Physical contact is not required for the eggshell skull doctrine to apply.  For example, if a tresspasser's wrongful presence on someone's property is so terrifying that the property owner has a heart attack, the tresspasser would be liable.  But even though no physical contact is required, there still must be an underlying tort for liability to exist.

Infliction of Emotional Distress
When I first watched this episode, the tort I immediately thought of was intentional (or negligent) infliction of emotional distress.  Upon reviewing the elements for each, however, neither seems to apply here. Those torts focus on compensating the victim for emotional trauma suffered due to defendant's conduct rather than compensation for a physical injury that occurred.  Whatever emotional distress Norm may have suffered, presumably the bigger issue for his family is the fact that he suffered a heart attack and died.  (I'm a lawyer not a doctor, but I'm gonna assume that counts as a physical injury).

Norm's family could try to claim that Larry committed the tort of assault.  As discussed here, the elements of assault are: (1) an act by defendant creating a reasonable apprehension in plaintiff, (2) of immediate harmful or offensive contact to plaintiff's person, (3) intent, and (4) causation.  Although Larry was yelling at Norm while holding up his golf club, he was about 20 - 30 feet away from him the entire time.  Therefore, I think it would be a stretch to argue that it was reasonable for Norm to be apprehensive that Larry would contact him in a harmful or offensive way.

Larry's cousin Andy actually has a much better chance at suing Larry for assault.  After yelling at Norm, Larry chases after Andy, shaking his club and yelling at him in that perfect Larry David way, "Are you happy you had the onions?  Crispy onions!  They have to be crispy! I can't eat breakfast unless I have crispy onions!" 

The lesson seems to be this: beware of victims that might have a skull like an eggshell and beware of ordering eggs with crispy onions.

Thursday, May 20, 2010

The LOST Art of Citizen's Arrests

"I saw what you did!  I'm making a citizen's arrest!" -- Benjamin Linus

I was hoping I would be able to write about LOST before the series finale (!) on Sunday.  Thanks to Mr. (err...Dr.) Benjamin Linus, I have an excuse!  For fans of the show, you know there are many important questions central to the mysteries of the show that still need answering and, likewise, there are many, many, many resources with which to analyze those questions and theorize the outcome.  I, however, will attempt to answer a question that is utterly banal and insignificant (I mean, I am a lawyer) . . . could Ben have made a citizen's arrest of Desmond?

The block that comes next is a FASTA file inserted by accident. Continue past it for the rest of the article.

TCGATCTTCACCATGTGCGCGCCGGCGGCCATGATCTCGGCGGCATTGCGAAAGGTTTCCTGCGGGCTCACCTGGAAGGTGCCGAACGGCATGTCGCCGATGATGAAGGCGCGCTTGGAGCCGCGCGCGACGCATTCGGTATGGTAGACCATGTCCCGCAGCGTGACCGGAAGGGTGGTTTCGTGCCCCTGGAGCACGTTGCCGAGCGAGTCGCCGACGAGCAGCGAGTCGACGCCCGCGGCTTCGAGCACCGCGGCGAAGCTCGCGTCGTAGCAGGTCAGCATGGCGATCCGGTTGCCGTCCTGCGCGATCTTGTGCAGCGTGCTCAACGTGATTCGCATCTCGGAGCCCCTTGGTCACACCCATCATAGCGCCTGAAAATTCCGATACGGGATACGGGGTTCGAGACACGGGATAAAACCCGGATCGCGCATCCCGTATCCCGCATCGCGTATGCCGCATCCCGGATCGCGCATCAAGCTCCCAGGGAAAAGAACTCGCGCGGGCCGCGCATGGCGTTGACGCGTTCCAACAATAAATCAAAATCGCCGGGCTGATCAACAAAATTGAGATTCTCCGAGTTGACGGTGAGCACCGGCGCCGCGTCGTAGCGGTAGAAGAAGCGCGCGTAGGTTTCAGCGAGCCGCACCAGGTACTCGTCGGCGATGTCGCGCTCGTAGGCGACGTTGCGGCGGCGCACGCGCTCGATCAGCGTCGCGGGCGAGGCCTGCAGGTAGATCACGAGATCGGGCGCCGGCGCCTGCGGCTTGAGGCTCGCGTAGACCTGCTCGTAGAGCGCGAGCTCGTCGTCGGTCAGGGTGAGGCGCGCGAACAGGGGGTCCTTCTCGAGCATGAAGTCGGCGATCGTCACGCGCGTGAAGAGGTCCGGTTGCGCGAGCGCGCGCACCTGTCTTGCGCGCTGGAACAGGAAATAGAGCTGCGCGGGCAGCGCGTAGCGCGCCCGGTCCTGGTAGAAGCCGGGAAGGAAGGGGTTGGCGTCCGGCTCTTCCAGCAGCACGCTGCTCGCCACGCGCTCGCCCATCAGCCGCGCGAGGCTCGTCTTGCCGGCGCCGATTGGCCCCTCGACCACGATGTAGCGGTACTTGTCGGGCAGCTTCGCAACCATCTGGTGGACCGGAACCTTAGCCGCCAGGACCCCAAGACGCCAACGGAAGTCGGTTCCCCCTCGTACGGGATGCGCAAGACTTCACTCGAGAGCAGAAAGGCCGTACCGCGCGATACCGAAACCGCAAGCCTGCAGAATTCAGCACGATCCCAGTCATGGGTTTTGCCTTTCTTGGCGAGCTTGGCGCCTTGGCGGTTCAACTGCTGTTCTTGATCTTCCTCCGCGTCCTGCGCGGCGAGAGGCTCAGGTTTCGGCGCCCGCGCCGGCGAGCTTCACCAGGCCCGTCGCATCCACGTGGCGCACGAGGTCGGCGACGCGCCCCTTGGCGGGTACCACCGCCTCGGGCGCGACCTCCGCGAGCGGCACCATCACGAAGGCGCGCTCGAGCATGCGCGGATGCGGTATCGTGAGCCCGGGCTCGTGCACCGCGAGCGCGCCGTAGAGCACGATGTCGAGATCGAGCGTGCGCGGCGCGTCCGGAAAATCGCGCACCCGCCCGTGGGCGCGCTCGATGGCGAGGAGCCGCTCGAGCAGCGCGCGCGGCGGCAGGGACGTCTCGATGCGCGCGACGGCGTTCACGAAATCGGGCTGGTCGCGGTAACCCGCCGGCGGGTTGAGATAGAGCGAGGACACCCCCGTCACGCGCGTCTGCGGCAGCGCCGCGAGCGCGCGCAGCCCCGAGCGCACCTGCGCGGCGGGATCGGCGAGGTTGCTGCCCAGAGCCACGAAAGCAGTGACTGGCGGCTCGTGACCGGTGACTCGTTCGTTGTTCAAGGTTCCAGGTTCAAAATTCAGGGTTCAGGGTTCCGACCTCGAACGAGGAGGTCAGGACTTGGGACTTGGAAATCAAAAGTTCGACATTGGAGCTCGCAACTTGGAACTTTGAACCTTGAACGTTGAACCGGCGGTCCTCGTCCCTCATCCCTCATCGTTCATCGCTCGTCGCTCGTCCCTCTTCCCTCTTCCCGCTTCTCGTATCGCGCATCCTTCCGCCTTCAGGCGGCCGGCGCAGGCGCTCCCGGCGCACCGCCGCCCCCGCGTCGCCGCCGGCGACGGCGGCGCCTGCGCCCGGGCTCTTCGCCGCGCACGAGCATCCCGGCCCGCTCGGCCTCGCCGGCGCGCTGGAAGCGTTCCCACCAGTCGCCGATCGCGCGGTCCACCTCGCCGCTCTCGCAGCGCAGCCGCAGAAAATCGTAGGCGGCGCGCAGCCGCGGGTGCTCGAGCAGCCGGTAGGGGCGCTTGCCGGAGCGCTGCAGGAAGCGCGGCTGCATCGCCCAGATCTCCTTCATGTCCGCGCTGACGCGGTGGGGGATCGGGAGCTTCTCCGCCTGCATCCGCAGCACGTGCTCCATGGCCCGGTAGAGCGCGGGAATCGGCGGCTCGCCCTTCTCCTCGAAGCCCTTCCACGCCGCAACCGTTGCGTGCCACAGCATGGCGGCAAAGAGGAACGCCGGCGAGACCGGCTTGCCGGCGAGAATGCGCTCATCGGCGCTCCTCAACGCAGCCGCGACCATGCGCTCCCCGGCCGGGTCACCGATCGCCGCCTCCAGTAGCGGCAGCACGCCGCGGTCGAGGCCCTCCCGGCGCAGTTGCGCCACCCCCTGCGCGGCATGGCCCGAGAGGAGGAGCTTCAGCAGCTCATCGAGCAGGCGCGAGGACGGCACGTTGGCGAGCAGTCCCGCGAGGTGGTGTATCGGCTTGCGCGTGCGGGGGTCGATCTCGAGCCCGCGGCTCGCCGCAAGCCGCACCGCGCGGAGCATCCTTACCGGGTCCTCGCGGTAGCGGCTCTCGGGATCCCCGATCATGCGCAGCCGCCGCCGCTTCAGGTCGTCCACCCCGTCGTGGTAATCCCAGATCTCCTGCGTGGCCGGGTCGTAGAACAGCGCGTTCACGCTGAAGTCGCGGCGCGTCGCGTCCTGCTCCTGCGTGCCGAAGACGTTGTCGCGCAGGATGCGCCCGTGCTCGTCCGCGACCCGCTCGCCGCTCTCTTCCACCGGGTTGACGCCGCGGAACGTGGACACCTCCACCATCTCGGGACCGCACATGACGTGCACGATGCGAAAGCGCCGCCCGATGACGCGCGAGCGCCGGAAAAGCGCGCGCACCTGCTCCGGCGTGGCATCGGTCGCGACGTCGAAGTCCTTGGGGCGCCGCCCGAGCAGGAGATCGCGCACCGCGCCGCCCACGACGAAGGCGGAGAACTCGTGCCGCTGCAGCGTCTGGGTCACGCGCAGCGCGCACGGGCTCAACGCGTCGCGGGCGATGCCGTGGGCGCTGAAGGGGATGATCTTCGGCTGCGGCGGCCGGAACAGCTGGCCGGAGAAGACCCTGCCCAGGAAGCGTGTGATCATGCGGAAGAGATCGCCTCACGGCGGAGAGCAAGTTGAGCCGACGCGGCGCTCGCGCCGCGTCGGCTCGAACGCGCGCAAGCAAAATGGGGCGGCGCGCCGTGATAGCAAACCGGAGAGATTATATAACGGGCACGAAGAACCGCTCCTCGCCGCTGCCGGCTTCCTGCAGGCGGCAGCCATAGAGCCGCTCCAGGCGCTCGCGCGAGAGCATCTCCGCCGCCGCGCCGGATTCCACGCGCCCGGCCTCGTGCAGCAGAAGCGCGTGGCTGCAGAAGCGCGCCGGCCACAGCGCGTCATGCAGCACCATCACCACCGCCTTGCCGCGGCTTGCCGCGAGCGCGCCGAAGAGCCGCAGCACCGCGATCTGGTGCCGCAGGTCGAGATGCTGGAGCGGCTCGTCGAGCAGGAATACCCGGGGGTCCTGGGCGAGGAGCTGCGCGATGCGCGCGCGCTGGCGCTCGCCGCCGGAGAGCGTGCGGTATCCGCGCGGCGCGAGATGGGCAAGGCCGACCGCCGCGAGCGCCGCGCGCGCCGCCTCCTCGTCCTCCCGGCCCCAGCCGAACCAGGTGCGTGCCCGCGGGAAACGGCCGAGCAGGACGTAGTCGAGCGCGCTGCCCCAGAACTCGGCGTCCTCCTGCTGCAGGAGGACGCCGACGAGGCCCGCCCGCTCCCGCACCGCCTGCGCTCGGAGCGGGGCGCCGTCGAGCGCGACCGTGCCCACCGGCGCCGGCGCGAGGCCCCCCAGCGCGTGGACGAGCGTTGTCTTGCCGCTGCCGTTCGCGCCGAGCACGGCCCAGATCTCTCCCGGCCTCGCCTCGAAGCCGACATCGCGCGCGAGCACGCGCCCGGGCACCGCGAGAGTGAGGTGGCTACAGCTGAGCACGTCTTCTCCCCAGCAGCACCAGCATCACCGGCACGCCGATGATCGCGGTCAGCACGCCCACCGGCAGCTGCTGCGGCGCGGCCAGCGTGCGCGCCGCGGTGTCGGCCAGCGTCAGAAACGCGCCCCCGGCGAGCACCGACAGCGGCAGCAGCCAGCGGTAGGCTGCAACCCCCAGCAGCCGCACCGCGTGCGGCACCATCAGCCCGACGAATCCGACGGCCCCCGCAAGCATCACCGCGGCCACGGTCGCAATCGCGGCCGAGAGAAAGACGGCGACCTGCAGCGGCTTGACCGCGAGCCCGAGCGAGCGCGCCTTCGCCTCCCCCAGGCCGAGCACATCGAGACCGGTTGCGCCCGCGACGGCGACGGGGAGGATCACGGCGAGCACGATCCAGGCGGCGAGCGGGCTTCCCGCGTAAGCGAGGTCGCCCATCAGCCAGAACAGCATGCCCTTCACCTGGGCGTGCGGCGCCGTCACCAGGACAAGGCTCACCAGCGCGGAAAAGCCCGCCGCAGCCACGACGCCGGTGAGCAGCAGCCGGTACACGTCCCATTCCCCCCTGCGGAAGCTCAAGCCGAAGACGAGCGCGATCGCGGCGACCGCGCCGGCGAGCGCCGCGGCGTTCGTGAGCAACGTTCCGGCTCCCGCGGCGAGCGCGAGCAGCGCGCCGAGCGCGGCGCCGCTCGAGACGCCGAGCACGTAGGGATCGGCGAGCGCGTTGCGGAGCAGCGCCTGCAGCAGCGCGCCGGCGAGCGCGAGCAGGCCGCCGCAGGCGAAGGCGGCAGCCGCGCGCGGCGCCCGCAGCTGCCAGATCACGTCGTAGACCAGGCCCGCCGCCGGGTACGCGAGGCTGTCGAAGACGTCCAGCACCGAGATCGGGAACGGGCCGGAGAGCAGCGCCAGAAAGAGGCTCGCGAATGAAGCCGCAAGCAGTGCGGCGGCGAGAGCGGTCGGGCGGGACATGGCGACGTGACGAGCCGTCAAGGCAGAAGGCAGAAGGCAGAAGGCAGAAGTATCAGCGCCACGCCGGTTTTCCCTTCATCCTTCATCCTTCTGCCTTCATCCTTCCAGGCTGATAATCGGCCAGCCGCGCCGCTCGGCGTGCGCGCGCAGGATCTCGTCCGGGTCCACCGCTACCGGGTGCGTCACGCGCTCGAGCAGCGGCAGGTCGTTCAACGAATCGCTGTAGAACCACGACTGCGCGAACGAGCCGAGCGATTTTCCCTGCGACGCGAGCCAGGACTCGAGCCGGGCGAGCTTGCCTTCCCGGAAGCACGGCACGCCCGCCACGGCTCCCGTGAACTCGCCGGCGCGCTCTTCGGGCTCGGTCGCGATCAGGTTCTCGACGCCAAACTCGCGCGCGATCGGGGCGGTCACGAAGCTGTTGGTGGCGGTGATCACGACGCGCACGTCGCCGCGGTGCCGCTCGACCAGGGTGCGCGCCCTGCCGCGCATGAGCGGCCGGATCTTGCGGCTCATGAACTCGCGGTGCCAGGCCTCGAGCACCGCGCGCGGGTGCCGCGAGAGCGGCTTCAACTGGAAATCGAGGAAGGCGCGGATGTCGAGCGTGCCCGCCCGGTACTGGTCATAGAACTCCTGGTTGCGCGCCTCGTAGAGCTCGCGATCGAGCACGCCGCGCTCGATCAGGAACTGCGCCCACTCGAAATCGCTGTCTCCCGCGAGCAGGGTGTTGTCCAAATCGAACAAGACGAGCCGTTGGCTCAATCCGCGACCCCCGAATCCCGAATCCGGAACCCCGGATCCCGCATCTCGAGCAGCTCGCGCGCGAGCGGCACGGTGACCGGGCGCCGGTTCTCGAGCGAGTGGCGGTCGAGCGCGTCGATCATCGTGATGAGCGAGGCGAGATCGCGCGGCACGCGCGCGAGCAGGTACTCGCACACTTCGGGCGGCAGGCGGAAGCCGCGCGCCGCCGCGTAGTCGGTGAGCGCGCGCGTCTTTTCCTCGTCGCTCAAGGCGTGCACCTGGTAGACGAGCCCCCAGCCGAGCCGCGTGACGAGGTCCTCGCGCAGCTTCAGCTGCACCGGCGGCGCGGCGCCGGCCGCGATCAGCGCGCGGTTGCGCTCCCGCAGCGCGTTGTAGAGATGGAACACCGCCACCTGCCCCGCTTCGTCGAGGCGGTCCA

Previously on LOST, time-traveling heartthrob Desmond Hume drives his car into wheelchair-ridden John Locke for various complicated (but well-meaning!) LOST mythology reasons.  In this penultimate episode "What They Died For," Desmond returns to the scene of the crime, the parking lot of the high school where Ben and Locke (their off-island versions, anyway) both teach.  Ben, who witnessed Locke getting run over, immediately recognizes Desmond, yells for someone to call the police, and states that he is making a citizen's arrest.

I was surprised the first time I learned that citizen's arrests were actually allowed.  It just seems like something that sounds cool on tv and movies, but couldn't possibly be real.  As it turns out, the practice of citizen's arrests is alive and well in every state except for North Carolina (as per Wikipedia).  A private citizen has the privilege to arrest someone for a felony if (1) the felony was actually committed and (2) the citizen reasonably believes that the person he arrests was the one who committed it.  (Basically, the citizen doesn't have much room for error and could face a lawsuit for the tort of false imprisonment if he is wrong.)  The degree of force allowed is that which is reasonably necessary to make the arrest, and deadly force is only allowed when the suspect poses a threat of serious harm.

While Ben's valiant threat to make a citizen's arrest was great in theory, in reality it did not work out quite so well.  Desmond ends up beating Ben to a bloody pulp...enough to justify the use of deadly force when arresting him, but it ultimately proves too much for the sweater-vest wearing teacher of European History.  Ironic when you realize this is the same man whose on-island persona killed his own father in cold blood.